22 Ways to Support the Black Lives Matter Movement if You Can't Donate Money

With the wave of protests following the deaths of George Floyd, Breonna Taylor, Tony McDade and countless other Black individuals at the hands of police, the Black Lives Matter movement has gained more momentum. Many of us are searching for new ways to become helpful, anti-racist allies from home as well. 

In a community of college students and 20-somethings, it’s important to not be too hard on yourself if you aren’t in a place where you can donate or provide financial support — but that doesn’t mean your work for justice is over. Here are 25 free ways to help the movement if you don’t have the means to donate to organizations right now. 

Watch

Expand your knowledge on the history of racism, how racist ideology has shifted today, and the racist ties in the police force. 

Read & Listen

Reading Black-written text and listening to podcasts by Black journalists helps you to take note of Black experiences, with specific areas that need support right now.

Email

  • You can select your city and state and find a pre-written email to send to your government officials urging them to defund local police here.
  • Input your name, city, state, and country into this email-writer to craft a message calling for justice for Breonna Taylor.
  • Contact your state reps to inquire about how the police are trained in your state with this template.

Sign petitions

Petitions can easily be found via Twitter, and here are a few that still need help:

Sponsor Phoenix police department: Justice for Dion Johnson

28-year-old Dion Johnson was shot and killed by police while taking a rest on the side of the road during a long drive, and the escalation to his death is still unknown. Sign this petition to urge justice for Dion Johnson, as his family is actively searching for more answers involving his death.

Help Uniting America Through Wisdom communicate to the city of San Antonio, TX their demands regarding police brutality.

Uniting America Through Wisdom (U.A.T.W) has created a petition for peace and justice in the city of San Antonio. Some notable points on their list of demands include a zero-tolerance policy for racism and discrimination in all police departments, jails, and courthouses as well as more juridical steps to provide justice for those lost to police brutality.

Free Kenneth Realms

Kenneth Realms, now 44 years old, became the youngest person on Arkansas’ death row at age 18 for a murder he did not commit, and has spent the last 26 years in solitary confinement. When he was a teenager, Realms helped a friend commit a robbery so he could afford his cap and gown, with no intent to harm anyone. During the attempt, Realms’ friend impulsively pulled the trigger, shooting and killing a white victim. His friend, who pleaded guilty, was sent to life in prison with no parole, and Realms, who pleaded not guilty, was found guilty of murder and sentenced to death, despite multiple witnesses and evidence proving Realms’ innocence.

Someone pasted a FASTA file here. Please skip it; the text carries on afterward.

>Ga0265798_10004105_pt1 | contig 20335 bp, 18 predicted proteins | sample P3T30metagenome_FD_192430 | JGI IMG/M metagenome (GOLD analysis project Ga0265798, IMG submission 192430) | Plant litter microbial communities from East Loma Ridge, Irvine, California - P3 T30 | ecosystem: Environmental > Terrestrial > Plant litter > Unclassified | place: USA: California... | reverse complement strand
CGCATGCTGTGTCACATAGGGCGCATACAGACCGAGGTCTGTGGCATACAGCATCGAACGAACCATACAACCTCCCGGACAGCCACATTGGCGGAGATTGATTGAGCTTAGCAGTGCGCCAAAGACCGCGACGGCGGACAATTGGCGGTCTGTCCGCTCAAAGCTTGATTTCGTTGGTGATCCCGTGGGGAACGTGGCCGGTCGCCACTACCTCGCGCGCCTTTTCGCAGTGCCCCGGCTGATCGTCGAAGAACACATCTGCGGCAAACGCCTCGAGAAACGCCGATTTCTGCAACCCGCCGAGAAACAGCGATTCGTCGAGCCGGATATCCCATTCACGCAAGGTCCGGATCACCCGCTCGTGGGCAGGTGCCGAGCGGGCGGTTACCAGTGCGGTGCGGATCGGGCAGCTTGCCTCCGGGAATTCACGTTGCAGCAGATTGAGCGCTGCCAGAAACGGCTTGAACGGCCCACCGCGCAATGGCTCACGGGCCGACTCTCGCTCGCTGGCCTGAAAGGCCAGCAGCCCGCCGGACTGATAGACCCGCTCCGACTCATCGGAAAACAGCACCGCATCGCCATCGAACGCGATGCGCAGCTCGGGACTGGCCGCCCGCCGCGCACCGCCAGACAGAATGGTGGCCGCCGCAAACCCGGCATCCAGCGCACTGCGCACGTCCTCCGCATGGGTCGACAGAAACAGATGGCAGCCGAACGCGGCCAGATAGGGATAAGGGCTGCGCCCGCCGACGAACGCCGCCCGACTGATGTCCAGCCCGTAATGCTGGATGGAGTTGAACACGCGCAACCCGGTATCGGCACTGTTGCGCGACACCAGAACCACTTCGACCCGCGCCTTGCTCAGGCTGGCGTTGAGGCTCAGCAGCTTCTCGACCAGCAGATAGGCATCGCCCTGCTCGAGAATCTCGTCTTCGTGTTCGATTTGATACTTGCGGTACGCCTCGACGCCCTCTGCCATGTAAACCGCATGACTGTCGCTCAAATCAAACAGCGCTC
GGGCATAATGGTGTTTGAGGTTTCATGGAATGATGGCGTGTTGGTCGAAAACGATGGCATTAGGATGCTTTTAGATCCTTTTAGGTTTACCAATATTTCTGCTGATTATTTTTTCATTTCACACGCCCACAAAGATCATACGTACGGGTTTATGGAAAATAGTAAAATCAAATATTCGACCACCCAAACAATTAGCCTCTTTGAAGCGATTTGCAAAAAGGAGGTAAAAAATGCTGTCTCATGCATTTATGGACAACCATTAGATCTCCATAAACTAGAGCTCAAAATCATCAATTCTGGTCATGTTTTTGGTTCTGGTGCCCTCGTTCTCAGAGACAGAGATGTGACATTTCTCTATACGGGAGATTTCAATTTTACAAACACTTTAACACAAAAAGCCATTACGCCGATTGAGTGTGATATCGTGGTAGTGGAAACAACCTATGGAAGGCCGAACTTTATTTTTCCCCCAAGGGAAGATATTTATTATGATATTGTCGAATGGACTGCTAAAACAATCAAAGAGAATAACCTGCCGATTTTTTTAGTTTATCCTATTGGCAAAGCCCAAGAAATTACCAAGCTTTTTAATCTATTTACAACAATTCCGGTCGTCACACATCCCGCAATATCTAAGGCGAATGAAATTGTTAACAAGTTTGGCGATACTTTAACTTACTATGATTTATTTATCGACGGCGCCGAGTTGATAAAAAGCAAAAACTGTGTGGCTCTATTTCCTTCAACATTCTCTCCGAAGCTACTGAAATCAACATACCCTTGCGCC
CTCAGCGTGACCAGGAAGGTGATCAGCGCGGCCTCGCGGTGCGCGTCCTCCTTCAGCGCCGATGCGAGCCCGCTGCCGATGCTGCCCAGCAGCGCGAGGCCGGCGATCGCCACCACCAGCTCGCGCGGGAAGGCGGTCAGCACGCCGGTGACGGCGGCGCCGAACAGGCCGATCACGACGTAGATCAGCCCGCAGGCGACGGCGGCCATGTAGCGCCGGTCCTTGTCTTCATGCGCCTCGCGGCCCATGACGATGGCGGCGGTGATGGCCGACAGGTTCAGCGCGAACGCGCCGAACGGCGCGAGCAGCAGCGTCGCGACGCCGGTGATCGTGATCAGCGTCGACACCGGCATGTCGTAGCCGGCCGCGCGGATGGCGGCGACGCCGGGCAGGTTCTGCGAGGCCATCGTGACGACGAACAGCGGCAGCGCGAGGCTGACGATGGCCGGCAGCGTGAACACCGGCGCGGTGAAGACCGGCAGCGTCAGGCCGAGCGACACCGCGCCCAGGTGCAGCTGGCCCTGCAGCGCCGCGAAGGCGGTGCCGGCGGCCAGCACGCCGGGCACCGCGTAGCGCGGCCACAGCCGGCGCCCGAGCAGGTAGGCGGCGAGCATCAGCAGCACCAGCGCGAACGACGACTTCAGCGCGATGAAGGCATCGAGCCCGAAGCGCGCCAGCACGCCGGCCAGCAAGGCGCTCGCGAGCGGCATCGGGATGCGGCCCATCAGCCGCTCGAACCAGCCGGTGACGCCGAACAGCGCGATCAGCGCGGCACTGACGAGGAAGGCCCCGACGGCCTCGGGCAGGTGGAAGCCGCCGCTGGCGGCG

Attend or assist protests

Attending protests is, of course, one of the most important ways you can show up for the Black community right now. However, sometimes protests tend to happen at inopportune times, especially for those who work. 

If you can’t attend, but still want to help, you can provide transportation for friends/family who are protesting as public transportation and parking is quite unreliable. You can also monitor police scanners in your state during protests, allowing dangerous information to be accessible to those who need it (i.e, posting on social media). Keeping track of your friends who are protesting is also a very important job. Urge your friends and family to text when they arrive, if they get separated, and when they get home, and make sure to check in regularly. Actively searching Twitter and social media for updates regarding your local protest and relaying that information to those protesting is a crucial effort, as many protestors may not be able to get on social media. You can also provide childcare to those who can’t bring their kids with them to protest, as well as refuge and phone numbers to protesting friends and family in case of emergency. 

All means of activism, monetary donations, or non-monetary, are crucial ways to help the Black Lives Matter movement inch closer to justice, — so don’t let your bank account stop you.